But can my classmates handle this raw, brutal truth - that I don’t feel good enough? Can I handle this truth?
They definitely can't, and I can sometimes.
Not feeling like I’m “enough” is something that I’ve been working on for a while. I don’t know how this feeling got here, in my body, deep down in my bones and in my heart. But it’s here, and it sucks. It’s the quiet whisper that sneers at me when I make a mistake, when I transfer the call to the wrong person at my job. It’s the loop of anxious thoughts that show up uninvited - “Oh my God! How did my life take me here? I was supposed to be living in Mexico by now! I was supposed to be living on my own for years by now!” It’s the strive for perfection - the need to do everything just right. The need to spend 20 minutes crafting a text message to my friend. It’s the need to be the person everyone can depend on, the one who everyone can’t live without. This feeling shows up as deeply-rooted doubts, the ones that wash over me when it’s time to share details about my life, to be vulnerable, to be brave. And it shows up as the immense relief I feel when I have an escape route - when I can stay safely in my comfort zone.
This reunion seemed perfectly designed for magnifying this deep insecurity of mine. Just one little question, “So...what have you been up to these days?” would likely send me into a tailspin. You're not good enough...you're not good enough...you're not good enough...
But there I was, not feeling good enough, in an uber ride, on my way to my 10-year, high-school reunion.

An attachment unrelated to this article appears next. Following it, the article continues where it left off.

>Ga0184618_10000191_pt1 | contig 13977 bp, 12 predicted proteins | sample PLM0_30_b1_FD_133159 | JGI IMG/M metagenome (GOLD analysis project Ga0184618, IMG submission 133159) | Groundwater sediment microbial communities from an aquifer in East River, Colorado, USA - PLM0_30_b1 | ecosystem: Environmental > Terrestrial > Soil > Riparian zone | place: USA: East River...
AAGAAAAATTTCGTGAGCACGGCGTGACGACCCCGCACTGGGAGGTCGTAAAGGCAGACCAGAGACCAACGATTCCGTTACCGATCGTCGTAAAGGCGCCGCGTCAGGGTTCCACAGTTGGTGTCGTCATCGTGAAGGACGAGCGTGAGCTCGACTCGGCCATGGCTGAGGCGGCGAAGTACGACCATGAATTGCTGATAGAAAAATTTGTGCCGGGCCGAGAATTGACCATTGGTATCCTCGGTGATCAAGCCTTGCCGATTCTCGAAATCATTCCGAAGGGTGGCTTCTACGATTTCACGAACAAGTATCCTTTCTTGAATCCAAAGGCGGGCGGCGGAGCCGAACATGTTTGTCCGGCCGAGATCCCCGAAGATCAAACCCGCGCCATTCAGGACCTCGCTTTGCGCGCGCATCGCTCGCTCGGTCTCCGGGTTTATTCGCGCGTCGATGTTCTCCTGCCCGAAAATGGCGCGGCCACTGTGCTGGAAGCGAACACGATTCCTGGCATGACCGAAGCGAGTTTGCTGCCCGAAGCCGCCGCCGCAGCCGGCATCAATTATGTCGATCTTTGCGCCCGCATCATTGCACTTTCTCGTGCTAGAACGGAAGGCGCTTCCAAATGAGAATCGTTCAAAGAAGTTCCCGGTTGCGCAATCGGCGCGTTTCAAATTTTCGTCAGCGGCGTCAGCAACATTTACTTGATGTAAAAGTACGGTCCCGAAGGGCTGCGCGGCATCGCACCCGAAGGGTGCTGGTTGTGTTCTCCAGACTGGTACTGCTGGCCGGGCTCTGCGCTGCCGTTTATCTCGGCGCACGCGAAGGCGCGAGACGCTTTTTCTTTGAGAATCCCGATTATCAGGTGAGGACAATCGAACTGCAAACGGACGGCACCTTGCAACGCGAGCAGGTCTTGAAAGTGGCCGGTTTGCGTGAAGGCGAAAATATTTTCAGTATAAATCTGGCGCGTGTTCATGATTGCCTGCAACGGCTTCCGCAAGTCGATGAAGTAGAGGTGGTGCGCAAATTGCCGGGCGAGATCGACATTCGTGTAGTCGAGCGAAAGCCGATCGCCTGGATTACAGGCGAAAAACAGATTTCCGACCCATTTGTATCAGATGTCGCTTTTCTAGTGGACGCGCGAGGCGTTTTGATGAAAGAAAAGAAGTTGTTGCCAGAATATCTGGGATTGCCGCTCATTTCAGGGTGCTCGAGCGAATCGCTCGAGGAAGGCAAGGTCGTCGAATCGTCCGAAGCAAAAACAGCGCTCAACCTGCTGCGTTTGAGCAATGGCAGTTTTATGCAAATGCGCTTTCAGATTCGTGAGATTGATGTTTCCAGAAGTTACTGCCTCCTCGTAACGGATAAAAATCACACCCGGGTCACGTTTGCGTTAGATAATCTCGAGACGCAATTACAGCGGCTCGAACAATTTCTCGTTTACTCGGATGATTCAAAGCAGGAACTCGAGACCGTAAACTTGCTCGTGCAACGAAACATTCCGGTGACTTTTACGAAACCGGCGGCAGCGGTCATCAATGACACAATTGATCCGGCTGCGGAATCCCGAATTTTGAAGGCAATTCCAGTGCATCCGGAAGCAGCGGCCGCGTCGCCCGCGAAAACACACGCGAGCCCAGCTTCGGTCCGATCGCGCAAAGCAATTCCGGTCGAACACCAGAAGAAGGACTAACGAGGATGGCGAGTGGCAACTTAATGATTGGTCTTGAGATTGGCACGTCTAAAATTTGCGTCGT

So why did I decide to go - knowing that, most likely, I’d be asked about my life?
I deserved to be there. I graduated from that high school, didn’t I? And it was about time that I faced my fears head on. It was about time that I closed that chapter in my life. And once-in-a-lifetime events - I go to those. It’s reallllllly hard, almost impossible, for me to pass them up, which might explain why the universe packaged up this event in beautiful, colorful, you-can’t-miss-this, wrapping paper. I was meant to get something out of that fear-inducing experience.
Also, according to Benjamin Hardy, in order to unveil the magnificent person you are, you need to put yourself in challenging situations - situations that test you, that stretch your limits, that make you uncomfortable. Because in those moments, you grow.
I have come to believe that if you don’t put yourself in situations that encourage self-growth, the universe will find ways to put those experiences in your path anyway, to keep you learning and expanding.
“Well, here’s to growth,” I thought, as I walked through the doors of my 10-year high school reunion.
I was surprised.